If you’ve ever bemoaned the fact that video games often neglect the roaring twenties, bemoan no more. The Ben Wander Murder Collection [official site] is a glitzy, glamorous, and oh-so-sinister murder mystery set in the age of The Great Gatsby.
RPS Feature Simulation & wargame blather
Subsim.com proprietor Neal Stevens and myself stand on opposite sides of the great dreamer-doer divide. When I see a promising in-development sim struggling for funding or heading in a direction I don’t much like, I sigh and pen a few plaintive words for this column. Neal, on the other hand, contacts the devs, and offers to fund development of the game for a year in return for design influence. When the studio accepts his offer, he then up sticks, and moves five thousand miles to be closer to his new business partners.
I was quite taken with Orange Moon [official site], a 2D action-platformer with RPG elements, when I first stumbled across it last year. It’s now made its way onto Early Access and, while it’s not quite as far along as I’d hoped, it’s still showing lots of potential. Echoing the tough-as-nails roguelike sidescrollers of yesteryear, it’s a game about exploring a foreign planet where everything is, obviously, out to get you. In its current state, it offers five levels, five weapon types and 49 upgrades, alongside several enemy forms and a smattering of puzzles. Here’s how some that looks in motion:
The name of 10 Second Ninja X [official site] gives the game away: you have ten seconds to demonstrate ninja prowess. And, uh, maybe the X is crossbones ☠ because the bad guy is a pirate? It’s a zippy time trial murderplatformer split into levels with ten-second time limits – ten seconds to flip around, flip out, and kill people. It’s launching next week but a demo is already out and has a little bonus: the more people complete levels, the larger the game’s launch discount will be.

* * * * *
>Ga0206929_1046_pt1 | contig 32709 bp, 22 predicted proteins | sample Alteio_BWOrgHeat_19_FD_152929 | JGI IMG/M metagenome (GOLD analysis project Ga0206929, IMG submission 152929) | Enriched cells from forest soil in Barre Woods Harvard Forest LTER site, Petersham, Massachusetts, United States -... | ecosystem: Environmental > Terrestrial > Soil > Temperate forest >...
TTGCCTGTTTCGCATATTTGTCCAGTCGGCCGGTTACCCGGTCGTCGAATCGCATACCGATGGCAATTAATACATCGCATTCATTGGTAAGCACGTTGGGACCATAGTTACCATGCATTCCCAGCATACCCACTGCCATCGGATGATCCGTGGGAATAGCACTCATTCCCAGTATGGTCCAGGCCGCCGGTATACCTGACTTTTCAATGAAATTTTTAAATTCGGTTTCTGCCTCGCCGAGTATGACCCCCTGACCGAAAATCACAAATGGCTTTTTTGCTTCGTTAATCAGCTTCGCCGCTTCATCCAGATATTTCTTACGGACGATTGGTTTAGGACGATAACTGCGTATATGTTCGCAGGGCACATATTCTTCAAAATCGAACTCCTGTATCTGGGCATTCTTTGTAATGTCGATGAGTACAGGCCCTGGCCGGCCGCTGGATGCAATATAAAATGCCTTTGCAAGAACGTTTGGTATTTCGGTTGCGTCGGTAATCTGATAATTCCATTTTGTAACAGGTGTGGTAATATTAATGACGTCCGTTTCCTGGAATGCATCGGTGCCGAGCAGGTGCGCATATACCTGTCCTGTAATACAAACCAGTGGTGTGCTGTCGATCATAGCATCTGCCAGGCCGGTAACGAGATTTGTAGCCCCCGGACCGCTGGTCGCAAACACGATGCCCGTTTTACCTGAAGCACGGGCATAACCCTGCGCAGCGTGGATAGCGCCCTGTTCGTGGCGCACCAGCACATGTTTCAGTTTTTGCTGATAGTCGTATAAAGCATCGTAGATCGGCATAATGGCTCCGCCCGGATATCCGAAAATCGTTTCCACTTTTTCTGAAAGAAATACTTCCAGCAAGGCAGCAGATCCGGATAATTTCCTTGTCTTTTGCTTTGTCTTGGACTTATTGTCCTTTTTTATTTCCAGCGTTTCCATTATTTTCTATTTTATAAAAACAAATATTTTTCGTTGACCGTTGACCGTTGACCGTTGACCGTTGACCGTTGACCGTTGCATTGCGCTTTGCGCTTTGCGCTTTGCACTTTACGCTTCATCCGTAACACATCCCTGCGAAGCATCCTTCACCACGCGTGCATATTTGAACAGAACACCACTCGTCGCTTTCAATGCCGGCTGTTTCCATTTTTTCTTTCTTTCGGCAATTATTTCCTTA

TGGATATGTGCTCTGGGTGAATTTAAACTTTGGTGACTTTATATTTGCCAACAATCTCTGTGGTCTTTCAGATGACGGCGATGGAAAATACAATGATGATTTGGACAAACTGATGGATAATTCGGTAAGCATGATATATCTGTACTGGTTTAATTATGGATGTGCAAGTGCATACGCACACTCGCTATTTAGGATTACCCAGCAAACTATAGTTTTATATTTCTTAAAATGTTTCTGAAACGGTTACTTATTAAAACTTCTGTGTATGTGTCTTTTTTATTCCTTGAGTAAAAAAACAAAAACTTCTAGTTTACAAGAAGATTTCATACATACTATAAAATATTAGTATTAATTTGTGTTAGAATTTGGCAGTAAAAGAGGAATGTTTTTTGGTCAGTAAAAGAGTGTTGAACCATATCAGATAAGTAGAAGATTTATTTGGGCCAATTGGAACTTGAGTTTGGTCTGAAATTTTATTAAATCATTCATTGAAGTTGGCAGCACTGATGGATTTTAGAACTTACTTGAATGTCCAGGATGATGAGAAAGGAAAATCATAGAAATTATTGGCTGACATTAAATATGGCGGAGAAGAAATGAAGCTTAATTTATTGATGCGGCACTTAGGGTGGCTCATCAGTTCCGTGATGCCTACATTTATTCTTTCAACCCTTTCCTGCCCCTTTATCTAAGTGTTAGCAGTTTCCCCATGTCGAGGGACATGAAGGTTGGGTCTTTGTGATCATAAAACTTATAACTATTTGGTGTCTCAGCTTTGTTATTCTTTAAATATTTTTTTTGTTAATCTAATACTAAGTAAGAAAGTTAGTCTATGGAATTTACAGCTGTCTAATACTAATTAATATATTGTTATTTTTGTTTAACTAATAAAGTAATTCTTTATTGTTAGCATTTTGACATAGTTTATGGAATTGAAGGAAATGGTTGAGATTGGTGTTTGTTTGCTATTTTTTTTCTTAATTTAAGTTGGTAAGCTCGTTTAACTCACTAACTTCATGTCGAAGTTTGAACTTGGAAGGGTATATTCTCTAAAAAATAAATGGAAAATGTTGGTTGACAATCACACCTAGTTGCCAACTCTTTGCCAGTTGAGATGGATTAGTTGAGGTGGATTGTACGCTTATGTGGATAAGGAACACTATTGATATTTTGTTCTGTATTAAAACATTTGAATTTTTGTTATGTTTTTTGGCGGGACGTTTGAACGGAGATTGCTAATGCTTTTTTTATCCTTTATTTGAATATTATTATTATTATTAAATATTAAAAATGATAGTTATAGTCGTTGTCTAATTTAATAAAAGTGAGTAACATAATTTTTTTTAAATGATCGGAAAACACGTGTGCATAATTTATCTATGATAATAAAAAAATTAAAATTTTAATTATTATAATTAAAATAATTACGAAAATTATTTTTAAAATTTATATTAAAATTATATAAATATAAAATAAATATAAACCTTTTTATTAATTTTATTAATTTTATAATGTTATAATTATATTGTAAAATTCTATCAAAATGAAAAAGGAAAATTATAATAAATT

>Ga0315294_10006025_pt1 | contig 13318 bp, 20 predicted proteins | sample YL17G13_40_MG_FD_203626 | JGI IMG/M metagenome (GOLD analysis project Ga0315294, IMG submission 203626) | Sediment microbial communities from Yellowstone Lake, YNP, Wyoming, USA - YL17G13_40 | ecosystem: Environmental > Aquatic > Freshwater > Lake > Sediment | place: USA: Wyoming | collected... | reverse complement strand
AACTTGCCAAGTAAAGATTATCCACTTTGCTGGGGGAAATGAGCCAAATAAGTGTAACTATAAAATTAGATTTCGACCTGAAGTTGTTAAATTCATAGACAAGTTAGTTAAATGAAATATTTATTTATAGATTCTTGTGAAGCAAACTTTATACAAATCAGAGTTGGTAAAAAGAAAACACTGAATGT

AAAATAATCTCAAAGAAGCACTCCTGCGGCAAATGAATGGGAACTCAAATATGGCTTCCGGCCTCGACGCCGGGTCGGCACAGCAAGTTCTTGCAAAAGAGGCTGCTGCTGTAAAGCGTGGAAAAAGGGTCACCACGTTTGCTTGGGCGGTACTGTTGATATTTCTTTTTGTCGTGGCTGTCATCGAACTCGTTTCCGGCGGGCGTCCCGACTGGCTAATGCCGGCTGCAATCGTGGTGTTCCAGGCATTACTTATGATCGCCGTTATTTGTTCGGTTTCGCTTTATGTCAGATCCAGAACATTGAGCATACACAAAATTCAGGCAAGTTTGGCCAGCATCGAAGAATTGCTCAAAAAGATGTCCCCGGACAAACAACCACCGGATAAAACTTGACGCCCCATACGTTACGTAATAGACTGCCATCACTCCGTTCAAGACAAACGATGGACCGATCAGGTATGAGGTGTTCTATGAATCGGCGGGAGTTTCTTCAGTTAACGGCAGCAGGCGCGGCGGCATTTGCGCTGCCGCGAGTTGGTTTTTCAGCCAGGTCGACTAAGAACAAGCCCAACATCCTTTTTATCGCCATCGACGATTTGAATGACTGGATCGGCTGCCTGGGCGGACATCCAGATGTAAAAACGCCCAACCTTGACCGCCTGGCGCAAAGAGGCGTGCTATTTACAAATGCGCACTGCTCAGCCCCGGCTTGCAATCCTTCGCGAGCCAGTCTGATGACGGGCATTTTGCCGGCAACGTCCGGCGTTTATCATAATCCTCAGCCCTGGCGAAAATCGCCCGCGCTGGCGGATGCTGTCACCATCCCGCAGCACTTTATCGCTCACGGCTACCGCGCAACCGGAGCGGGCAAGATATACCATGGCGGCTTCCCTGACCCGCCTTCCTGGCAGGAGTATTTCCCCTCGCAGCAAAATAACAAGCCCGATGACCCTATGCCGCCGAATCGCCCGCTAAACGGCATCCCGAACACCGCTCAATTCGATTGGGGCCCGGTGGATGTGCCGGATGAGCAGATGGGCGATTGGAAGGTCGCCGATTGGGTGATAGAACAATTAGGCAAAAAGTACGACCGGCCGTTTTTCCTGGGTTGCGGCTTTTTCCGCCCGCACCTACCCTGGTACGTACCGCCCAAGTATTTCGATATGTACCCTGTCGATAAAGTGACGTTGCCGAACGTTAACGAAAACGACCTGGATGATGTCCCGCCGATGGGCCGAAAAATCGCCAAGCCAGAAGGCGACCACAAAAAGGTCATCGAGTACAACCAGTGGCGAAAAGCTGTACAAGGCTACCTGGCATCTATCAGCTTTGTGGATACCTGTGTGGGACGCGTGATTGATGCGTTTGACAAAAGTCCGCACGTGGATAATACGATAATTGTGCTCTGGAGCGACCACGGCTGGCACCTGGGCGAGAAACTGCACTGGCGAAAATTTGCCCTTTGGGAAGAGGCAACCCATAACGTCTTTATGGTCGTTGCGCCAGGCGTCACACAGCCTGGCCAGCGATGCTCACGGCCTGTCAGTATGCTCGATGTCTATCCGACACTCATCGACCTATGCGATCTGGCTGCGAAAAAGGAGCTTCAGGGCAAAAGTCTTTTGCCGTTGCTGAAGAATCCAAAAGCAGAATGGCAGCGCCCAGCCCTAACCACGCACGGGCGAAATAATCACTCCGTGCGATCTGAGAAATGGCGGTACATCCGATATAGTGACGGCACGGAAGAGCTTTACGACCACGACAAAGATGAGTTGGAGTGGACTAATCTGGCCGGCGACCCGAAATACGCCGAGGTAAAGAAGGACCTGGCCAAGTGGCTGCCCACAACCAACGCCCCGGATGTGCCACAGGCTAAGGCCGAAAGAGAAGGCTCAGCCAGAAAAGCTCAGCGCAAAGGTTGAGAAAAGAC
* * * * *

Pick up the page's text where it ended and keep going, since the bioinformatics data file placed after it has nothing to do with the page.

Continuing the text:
Combining the stunt riding of Trials with the shoot-o-wackiness of Far Cry 3: Blood Dragon in Trials of the Blood Dragon [official site] did not go too well, our John will tell you. But do you believe everything John tells you? He told me that dog eggs are delicious, that ice cream vans jingle to warn they’re out of ice cream, and that a new food is why my hamster changed colour. So to hell with John! If he’s not your real dad either, you might want to try the demo coming this month – and playing it can earn you the full game if you’re good enough.
GL_TEXTUREMODE GL_NEAREST read my knuckle tattoos. People on the bus gasp when they see my twenty-four fingers curl around the grab rail and I think “Yeah that’s right, normies, I bet you are shocked: no texture filtering, not even mipmapping. I bet it’s freaking your nut out to discover how real video games should really be played.”
So I’m mortified to discover that Nightdive Studios are enabling texture filtering in their System Shock remake [Kickstarter page], after it was so wonderfully disabled in their Kickstarter demo. But hey, they are improving the demo in ways too.
We’ve talked about it a lot recently, but the reboot of System Shock [official site] is coming — and it’s going to need a bit of help through Kickstarter in order to make it. Developers Night Dive Studios are looking for a tidy $900,000 (about £675,000) in order to make their complete remake of System Shock a (hopefully) terrifying reality, and there’s even a nifty little demo you can play to help you make up your mind.